Shrinkage behaviors of dental composite restorations—The experimental–numerical hybrid analysis

Abstract

Objectives

To investigate the effects of light curing protocols on the shrinkage behaviors, contraction stress, and microleakage in composite restorations by an experimental–numerical hybrid analysis.

Methods

Three groups of human molars were collected to receive different light-curing protocols: vertical or oblique curing at regular intensity, and vertical curing at reduced intensity. For each tooth, the composite fillings were consecutively placed under unbonded and bonded states, and their shrinkage behaviors were examined with a digital image correlation (DIC) technique. The strains of the unbonded restorations were input into two finite element analysis (FEA) models with settings of the composite as either homogeneous or hardened along polymerization gradients. The preliminary solutions were verified by their individual deformations in the bonded restorations. The interfacial microleakage of restorations was also determined by micro-CT scanning and compared with the FEA results.

Results

The bonded restorations showed centripetal shrinkage patterns with greater downward displacements than their unbonded restorations. Vertical curing at regular intensity caused the greatest shrinkage strain, contraction stress, and microleakage among the three protocols. Low-intensity curing reduced overall shrinkage strain and displacements at cervical margin, but did not prevent the formation of microleakage. Oblique curing caused asymmetric shrinkage with the tooth-shielded side revealing less deformation. Setting the polymerization-dependent elastic moduli of the composite enhanced the reliability of FEA.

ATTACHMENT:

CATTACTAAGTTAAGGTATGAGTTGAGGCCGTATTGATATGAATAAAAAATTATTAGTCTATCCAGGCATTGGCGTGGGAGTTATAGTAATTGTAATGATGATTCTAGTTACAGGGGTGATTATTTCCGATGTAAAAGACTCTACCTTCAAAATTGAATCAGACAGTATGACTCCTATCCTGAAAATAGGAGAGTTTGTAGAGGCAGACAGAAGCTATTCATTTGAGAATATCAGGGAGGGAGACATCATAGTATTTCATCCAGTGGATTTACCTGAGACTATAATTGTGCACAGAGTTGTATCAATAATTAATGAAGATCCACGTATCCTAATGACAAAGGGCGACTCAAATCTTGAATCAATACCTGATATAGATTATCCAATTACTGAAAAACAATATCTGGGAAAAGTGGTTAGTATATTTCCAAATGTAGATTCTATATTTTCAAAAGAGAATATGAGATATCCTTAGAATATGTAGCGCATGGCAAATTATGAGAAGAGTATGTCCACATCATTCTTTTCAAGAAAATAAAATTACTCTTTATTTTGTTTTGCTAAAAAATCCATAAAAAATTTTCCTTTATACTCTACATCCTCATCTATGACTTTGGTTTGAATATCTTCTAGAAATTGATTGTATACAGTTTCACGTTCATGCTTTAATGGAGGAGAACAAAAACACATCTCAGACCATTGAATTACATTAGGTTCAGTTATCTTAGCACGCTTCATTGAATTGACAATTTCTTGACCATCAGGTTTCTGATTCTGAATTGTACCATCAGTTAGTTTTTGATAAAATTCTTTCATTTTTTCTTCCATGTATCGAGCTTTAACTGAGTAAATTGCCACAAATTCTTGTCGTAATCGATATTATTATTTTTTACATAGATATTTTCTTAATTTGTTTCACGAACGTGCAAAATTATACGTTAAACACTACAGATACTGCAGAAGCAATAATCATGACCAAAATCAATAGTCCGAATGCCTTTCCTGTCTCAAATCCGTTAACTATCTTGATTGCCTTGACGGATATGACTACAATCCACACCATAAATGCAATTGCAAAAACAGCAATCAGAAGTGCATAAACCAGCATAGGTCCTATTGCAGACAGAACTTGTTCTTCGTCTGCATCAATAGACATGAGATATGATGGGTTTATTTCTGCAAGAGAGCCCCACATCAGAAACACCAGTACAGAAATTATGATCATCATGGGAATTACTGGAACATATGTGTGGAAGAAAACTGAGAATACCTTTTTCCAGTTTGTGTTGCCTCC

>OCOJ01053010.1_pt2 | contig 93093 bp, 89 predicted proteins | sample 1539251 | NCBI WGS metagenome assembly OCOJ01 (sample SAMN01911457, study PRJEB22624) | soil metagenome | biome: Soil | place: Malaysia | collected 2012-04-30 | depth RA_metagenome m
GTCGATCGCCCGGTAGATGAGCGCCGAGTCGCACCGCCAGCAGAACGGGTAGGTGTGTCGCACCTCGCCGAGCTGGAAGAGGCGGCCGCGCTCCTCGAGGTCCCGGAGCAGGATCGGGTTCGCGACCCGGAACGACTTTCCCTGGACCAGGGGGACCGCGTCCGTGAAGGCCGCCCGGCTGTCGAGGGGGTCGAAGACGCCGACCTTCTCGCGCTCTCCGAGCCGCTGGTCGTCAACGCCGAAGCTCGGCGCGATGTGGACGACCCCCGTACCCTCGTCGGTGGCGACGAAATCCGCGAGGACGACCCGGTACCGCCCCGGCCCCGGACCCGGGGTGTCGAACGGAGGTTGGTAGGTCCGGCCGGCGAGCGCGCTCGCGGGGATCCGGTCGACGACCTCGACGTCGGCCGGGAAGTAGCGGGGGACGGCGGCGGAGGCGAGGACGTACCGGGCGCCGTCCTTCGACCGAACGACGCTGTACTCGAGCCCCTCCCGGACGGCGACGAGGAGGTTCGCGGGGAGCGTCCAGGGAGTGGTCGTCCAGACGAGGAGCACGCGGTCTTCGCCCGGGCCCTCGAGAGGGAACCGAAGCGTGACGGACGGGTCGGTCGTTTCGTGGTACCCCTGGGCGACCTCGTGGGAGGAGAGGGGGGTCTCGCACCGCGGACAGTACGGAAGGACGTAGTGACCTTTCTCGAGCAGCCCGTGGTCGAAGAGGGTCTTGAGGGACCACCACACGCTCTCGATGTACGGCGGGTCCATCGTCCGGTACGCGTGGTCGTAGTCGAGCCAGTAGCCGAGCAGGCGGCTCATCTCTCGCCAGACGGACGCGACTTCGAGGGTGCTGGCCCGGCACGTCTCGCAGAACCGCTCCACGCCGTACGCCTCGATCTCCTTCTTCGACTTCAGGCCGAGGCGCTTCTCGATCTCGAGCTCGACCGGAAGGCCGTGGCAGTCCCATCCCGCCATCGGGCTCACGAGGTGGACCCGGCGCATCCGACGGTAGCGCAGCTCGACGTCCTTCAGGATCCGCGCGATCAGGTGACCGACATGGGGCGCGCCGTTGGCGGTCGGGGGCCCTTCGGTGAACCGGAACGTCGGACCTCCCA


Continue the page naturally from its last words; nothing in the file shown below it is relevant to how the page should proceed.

Significance

This hybrid analysis comprehensively examined the polymerization shrinkage behaviors. Both the light intensity and direction affect the shrinkages and contraction stress. Oblique curing decreases shrinkage due to the attenuated irradiation by tooth-shielding rather than modulations of shrinkage direction.

Introduction

Resin-base composites are the most popular restorative materials, and are used in a variety of dental applications. However, their shrinkage with polymerization can cause internal stresses and interfacial defects . Resin composites shrink centripetally toward the center at their unbounded state, and their free volumetric shrinkage primarily depends on their composition and degree of conversion (DC) . In dental cavities, the composites are bonded and constrained to develop various shrinkage patterns. The shrinkage behaviors are influenced by the material properties (elasticity and viscoelasticity) , light-curing conditions (light intensity, energy density, and direction) , filling techniques , and may reflect the reaction kinetics of polymerization . In general, these behaviors are the critical results of competition between the composite-tooth adhesion and contraction stress . Once the contraction stress exceeds the bond strength, interfacial separation or microleakage occurs at these weak-bonded areas. The influences of light curing protocols on both the shrinkage strain and build-up of contraction stress in composite restorations has been recognized in previous studies , and shown to be related to the occurrence of immediate or postoperative restorative failure .